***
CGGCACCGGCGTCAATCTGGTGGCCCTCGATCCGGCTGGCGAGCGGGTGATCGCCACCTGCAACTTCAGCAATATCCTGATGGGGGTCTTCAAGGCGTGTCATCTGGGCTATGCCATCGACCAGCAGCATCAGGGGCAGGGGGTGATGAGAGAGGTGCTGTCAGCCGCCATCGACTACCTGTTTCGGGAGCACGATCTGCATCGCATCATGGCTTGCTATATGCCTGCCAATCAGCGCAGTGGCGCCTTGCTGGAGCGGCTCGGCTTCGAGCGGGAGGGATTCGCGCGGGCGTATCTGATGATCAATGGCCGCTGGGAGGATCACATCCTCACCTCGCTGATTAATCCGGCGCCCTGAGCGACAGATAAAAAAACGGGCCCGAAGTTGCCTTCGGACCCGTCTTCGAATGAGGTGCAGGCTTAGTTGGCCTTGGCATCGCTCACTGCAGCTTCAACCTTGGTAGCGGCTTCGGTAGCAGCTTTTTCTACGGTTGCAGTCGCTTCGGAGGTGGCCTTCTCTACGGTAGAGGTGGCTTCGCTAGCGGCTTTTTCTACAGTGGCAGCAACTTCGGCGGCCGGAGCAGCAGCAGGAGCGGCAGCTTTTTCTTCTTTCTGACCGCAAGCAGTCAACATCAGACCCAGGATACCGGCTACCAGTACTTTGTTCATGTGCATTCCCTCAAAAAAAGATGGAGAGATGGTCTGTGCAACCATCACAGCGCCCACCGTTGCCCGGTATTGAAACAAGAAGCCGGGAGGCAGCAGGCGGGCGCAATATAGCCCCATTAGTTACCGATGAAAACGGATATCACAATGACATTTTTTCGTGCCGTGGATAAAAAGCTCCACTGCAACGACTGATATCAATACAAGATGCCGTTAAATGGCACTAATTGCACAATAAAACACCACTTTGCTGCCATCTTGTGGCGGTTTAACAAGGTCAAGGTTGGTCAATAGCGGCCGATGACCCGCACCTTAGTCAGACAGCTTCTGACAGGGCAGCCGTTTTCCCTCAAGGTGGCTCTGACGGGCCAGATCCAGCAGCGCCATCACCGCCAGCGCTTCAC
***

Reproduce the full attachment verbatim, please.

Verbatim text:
CGGCACCGGCGTCAATCTGGTGGCCCTCGATCCGGCTGGCGAGCGGGTGATCGCCACCTGCAACTTCAGCAATATCCTGATGGGGGTCTTCAAGGCGTGTCATCTGGGCTATGCCATCGACCAGCAGCATCAGGGGCAGGGGGTGATGAGAGAGGTGCTGTCAGCCGCCATCGACTACCTGTTTCGGGAGCACGATCTGCATCGCATCATGGCTTGCTATATGCCTGCCAATCAGCGCAGTGGCGCCTTGCTGGAGCGGCTCGGCTTCGAGCGGGAGGGATTCGCGCGGGCGTATCTGATGATCAATGGCCGCTGGGAGGATCACATCCTCACCTCGCTGATTAATCCGGCGCCCTGAGCGACAGATAAAAAAACGGGCCCGAAGTTGCCTTCGGACCCGTCTTCGAATGAGGTGCAGGCTTAGTTGGCCTTGGCATCGCTCACTGCAGCTTCAACCTTGGTAGCGGCTTCGGTAGCAGCTTTTTCTACGGTTGCAGTCGCTTCGGAGGTGGCCTTCTCTACGGTAGAGGTGGCTTCGCTAGCGGCTTTTTCTACAGTGGCAGCAACTTCGGCGGCCGGAGCAGCAGCAGGAGCGGCAGCTTTTTCTTCTTTCTGACCGCAAGCAGTCAACATCAGACCCAGGATACCGGCTACCAGTACTTTGTTCATGTGCATTCCCTCAAAAAAAGATGGAGAGATGGTCTGTGCAACCATCACAGCGCCCACCGTTGCCCGGTATTGAAACAAGAAGCCGGGAGGCAGCAGGCGGGCGCAATATAGCCCCATTAGTTACCGATGAAAACGGATATCACAATGACATTTTTTCGTGCCGTGGATAAAAAGCTCCACTGCAACGACTGATATCAATACAAGATGCCGTTAAATGGCACTAATTGCACAATAAAACACCACTTTGCTGCCATCTTGTGGCGGTTTAACAAGGTCAAGGTTGGTCAATAGCGGCCGATGACCCGCACCTTAGTCAGACAGCTTCTGACAGGGCAGCCGTTTTCCCTCAAGGTGGCTCTGACGGGCCAGATCCAGCAGCGCCATCACCGCCAGCGCTTCAC